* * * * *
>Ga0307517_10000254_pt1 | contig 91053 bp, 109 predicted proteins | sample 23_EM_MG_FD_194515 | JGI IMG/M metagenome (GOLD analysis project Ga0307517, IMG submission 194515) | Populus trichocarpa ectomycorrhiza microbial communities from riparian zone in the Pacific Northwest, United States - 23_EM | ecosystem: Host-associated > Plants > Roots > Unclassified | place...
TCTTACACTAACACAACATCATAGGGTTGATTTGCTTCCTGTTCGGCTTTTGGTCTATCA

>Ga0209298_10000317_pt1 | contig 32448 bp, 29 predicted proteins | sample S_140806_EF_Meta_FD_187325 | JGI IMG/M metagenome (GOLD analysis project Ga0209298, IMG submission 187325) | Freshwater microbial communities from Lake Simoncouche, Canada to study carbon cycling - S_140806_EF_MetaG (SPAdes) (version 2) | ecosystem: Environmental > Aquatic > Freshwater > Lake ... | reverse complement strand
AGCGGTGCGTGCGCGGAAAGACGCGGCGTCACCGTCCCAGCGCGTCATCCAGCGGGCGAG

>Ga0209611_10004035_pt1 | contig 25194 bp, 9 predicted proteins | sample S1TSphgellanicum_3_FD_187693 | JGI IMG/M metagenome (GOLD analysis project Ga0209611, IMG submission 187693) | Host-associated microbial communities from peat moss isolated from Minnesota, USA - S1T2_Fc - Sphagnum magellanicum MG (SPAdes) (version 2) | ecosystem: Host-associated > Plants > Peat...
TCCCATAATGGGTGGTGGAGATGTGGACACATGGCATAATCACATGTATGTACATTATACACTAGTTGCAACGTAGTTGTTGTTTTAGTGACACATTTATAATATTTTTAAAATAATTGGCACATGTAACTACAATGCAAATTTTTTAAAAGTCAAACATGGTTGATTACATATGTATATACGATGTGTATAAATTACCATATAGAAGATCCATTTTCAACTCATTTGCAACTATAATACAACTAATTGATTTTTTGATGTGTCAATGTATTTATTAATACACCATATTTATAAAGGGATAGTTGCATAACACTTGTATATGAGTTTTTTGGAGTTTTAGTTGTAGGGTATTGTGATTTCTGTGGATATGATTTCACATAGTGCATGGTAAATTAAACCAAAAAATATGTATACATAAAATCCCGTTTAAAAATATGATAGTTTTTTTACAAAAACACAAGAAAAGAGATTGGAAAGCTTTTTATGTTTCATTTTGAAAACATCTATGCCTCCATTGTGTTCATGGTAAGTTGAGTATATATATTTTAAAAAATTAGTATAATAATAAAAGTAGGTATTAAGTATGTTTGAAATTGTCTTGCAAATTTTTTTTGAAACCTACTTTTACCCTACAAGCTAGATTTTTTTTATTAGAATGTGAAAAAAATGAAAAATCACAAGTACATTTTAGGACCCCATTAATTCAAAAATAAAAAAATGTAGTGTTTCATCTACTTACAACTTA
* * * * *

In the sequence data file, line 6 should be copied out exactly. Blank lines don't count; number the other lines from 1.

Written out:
TCCCATAATGGGTGGTGGAGATGTGGACACATGGCATAATCACATGTATGTACATTATACACTAGTTGCAACGTAGTTGTTGTTTTAGTGACACATTTATAATATTTTTAAAATAATTGGCACATGTAACTACAATGCAAATTTTTTAAAAGTCAAACATGGTTGATTACATATGTATATACGATGTGTATAAATTACCATATAGAAGATCCATTTTCAACTCATTTGCAACTATAATACAACTAATTGATTTTTTGATGTGTCAATGTATTTATTAATACACCATATTTATAAAGGGATAGTTGCATAACACTTGTATATGAGTTTTTTGGAGTTTTAGTTGTAGGGTATTGTGATTTCTGTGGATATGATTTCACATAGTGCATGGTAAATTAAACCAAAAAATATGTATACATAAAATCCCGTTTAAAAATATGATAGTTTTTTTACAAAAACACAAGAAAAGAGATTGGAAAGCTTTTTATGTTTCATTTTGAAAACATCTATGCCTCCATTGTGTTCATGGTAAGTTGAGTATATATATTTTAAAAAATTAGTATAATAATAAAAGTAGGTATTAAGTATGTTTGAAATTGTCTTGCAAATTTTTTTTGAAACCTACTTTTACCCTACAAGCTAGATTTTTTTTATTAGAATGTGAAAAAAATGAAAAATCACAAGTACATTTTAGGACCCCATTAATTCAAAAATAAAAAAATGTAGTGTTTCATCTACTTACAACTTA